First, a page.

Relocation Hotspot: Atenas
I spotted a three-toed sloth out my bedroom window the other day. The fuzzy gray mass was slowly ascending one of the cecropia trees that frame our property. I'd expect to see one of Costa Rica's most iconic mammals in the jungles of Tortuguero or perhaps Manuel Antonio, but right here in Atenas? My hometown is best described as a slice of quintessential small town Costa Rica. Located on the western edge of the Central Valley, it's a lively community made famous by National Geographic's title for having "The World's Best Climate." And along with great weather (daily averages 77- 86 F) and tropical breezes comes amazing wildlife -- often right in your own backyard.
From the front porch of our modest home we regularly see giant green iguanas, pacas, toucans and even the occasional howler monkey. But the really wonderful part is that we don't live out in the boondocks; we're a five-minute drive to Atenas' town center where modern amenities like Internet cafes, a fitness center, boutiques and supermarkets are walking distance from central park.
The true charm of Atenas lies in its residents and unpretentious surroundings. Green and fertile with rolling hills, it is a flourishing agricultural region known for its animal husbandry, coffee and fruit orchards. This is a typical blue-collar working town, where residents jovially greet each other in passing. I know my pharmacist, my butcher and my favorite fruit vendors by first name.
Entertainment options are limited, as daily life is focused on family and rooted in tradition, such as the Friday farmers' market where fresh produce, flowers and meats are on offer, or Saturday bingo games next to the church. When we're craving dinner and a movie -- a big night on the town -- we take the Caldera highway, and in less than 25 minutes we're in Escazu's Multiplaza and Imax theatre.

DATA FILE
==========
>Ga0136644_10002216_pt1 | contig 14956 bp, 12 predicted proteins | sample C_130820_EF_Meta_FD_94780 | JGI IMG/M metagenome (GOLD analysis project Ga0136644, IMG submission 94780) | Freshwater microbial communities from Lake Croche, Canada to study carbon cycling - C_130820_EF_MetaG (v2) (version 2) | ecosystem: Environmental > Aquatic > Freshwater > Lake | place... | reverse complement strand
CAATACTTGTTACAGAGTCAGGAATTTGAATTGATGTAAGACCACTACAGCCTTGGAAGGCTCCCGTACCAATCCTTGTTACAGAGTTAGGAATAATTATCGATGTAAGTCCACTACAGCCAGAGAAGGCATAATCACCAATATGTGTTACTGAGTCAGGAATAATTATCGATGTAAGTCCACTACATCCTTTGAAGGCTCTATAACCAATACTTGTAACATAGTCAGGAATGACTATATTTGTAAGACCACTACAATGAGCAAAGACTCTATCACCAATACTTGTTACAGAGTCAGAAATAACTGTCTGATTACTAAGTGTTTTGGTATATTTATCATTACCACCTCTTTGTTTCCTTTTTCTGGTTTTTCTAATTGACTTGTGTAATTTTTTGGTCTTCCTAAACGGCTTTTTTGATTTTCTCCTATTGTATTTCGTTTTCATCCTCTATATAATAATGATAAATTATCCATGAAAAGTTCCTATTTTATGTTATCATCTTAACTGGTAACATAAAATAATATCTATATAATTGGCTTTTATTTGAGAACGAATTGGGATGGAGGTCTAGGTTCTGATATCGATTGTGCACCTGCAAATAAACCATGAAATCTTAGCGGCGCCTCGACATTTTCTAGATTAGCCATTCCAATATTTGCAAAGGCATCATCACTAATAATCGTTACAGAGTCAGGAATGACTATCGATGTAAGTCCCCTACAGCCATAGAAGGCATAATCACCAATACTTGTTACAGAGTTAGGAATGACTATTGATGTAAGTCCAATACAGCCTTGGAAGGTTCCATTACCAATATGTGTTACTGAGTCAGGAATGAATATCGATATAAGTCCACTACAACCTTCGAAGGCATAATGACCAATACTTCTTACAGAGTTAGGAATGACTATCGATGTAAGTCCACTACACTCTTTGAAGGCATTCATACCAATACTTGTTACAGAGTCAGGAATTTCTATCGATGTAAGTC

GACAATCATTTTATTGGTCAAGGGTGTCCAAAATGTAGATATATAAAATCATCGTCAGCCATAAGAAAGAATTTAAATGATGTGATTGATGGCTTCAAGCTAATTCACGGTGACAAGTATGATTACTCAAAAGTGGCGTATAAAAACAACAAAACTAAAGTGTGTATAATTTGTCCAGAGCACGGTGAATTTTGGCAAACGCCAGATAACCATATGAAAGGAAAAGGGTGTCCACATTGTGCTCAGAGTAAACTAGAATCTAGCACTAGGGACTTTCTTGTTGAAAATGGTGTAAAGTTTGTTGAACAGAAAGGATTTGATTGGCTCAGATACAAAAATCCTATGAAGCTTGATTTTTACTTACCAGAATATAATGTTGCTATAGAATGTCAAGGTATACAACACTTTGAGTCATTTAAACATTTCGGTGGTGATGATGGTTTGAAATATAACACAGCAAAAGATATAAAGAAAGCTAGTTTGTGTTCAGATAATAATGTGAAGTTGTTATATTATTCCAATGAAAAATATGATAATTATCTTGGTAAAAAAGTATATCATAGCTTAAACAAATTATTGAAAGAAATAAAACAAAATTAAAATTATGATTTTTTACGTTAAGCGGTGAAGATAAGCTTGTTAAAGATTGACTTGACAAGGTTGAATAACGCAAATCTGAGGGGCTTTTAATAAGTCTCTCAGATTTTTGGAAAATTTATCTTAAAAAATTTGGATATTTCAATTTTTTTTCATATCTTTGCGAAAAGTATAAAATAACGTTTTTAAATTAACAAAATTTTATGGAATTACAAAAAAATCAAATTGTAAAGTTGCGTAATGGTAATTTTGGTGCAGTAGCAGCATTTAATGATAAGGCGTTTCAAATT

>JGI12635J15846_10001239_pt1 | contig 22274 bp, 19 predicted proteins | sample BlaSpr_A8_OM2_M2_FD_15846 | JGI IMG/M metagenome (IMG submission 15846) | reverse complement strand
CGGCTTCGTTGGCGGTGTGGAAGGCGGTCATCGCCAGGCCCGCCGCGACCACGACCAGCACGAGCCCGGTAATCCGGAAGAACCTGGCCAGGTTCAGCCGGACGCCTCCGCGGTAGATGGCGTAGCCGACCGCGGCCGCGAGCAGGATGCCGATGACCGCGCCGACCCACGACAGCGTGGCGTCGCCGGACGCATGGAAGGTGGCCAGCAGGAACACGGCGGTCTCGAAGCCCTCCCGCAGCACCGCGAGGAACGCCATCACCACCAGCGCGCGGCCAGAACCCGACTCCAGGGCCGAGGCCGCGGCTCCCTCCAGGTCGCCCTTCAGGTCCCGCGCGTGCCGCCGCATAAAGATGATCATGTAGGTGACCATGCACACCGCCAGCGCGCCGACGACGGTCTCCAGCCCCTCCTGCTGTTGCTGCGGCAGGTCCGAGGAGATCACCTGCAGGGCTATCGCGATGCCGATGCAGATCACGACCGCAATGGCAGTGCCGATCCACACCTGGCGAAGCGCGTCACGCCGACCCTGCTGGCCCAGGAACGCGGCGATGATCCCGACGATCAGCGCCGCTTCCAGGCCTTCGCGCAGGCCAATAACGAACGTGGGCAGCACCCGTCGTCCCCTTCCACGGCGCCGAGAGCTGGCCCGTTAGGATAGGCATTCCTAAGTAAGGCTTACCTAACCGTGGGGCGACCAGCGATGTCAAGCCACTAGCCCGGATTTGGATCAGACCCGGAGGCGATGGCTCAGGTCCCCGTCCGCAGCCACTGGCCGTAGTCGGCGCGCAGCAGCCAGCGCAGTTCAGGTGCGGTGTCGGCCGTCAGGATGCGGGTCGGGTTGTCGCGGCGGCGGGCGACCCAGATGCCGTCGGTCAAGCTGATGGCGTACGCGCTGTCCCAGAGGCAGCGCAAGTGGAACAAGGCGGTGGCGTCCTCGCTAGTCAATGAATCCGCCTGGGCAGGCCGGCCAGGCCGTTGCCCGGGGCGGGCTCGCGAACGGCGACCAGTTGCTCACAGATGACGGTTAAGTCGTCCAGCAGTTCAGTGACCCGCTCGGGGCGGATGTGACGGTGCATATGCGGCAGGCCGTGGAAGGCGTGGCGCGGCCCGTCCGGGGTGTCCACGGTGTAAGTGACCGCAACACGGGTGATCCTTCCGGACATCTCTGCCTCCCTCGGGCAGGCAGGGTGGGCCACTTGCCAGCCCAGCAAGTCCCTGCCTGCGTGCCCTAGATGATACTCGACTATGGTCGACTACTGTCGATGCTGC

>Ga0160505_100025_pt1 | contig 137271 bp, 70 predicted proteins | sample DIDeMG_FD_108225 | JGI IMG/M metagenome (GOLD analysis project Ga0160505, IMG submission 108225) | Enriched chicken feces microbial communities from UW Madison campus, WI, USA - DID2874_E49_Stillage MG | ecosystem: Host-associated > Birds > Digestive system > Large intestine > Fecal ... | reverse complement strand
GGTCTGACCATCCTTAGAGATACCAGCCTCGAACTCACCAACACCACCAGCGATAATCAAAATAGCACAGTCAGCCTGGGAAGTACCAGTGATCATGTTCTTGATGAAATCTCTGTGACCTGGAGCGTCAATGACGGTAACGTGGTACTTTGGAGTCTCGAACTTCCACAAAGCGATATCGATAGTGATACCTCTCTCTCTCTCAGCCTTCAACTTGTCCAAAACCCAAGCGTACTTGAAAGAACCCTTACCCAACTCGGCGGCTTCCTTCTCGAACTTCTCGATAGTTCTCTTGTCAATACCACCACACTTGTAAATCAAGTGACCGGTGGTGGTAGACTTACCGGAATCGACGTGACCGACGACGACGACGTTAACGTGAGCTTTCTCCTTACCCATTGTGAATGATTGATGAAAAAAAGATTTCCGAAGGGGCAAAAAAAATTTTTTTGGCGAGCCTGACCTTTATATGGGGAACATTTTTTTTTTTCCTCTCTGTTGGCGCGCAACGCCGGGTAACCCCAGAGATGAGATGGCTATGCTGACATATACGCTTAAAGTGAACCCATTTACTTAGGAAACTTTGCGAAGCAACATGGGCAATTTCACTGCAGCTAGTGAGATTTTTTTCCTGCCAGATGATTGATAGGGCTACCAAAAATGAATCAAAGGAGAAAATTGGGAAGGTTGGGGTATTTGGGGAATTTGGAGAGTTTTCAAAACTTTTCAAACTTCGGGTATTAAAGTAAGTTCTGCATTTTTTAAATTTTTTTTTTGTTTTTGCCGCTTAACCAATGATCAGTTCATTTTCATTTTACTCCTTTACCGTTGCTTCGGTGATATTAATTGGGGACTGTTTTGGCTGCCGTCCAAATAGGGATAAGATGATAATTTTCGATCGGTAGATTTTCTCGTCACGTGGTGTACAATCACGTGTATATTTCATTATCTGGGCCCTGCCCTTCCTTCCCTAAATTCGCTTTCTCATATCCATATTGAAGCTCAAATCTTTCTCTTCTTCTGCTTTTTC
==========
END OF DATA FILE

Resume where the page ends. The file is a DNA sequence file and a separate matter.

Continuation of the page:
What the town lacks in nightlife, it more than makes up for in outdoor recreation. Whether you're into swimming, hiking or mountain biking, you're sure to enjoy the public pools and miles of challenging trails that stretch all the way to Jaco. Horses are an integral part of Atenas culture and it's not uncommon to see local cowboys on their steeds, parading through town.
Every year at the end of April, Atenas celebrates with the Climate Fair -- a community event featuring local art, typical foods, children's activities and music performances. Other notable festivals include the annual oxcart parade and nocturnal horse parade that draws hundreds of riders from the Central Valley.
Atenas has become a popular retirement destination for North Americans and property values have skyrocketed over the past ten years. But good deals can still be had; a one-acre lot with mountain views can sell for as little as $55,000 and you can rent a furnished two-bedroom house for around $400 a month, while gorgeous, Balinese-style homes in gated communities run upwards of $1200 monthly. Depending on your lifestyle, the cost of living in Atenas can be much lower than in larger cities. Amenities like high speed Internet and satellite TV are relatively cheap and easy to access, even on the outskirts of town.
Expat families often send their children to the area's private schools, such as Escuela Colina Azul (Pre-K- 6) or the bilingual Green Valley School (K-12). Besides a handful of pharmacies with English-speaking staff, medical facilities include the public health clinic, as well as the privately run Linea Viteal, which addresses all minor emergencies. Modern facilities like CIMA hospital are less than half an hour away, offering state-of-the-art facilities and bilingual physicians.
One of my favorite aspects of living here is the central location; Atenas is just 25 minutes from the international airport and 40 minutes from universities and city resources in San Jose. For around $1, you can hop a public bus bound for Alajuela or San Jose, which depart every hour from 4:30 a.m. until 8:30 p.m. With the completion of the Caldera highway, travel from Atenas to the central Pacific Coast is a breeze -- it's now less than 45 minutes to the surf towns of Jaco and Playa Hermosa.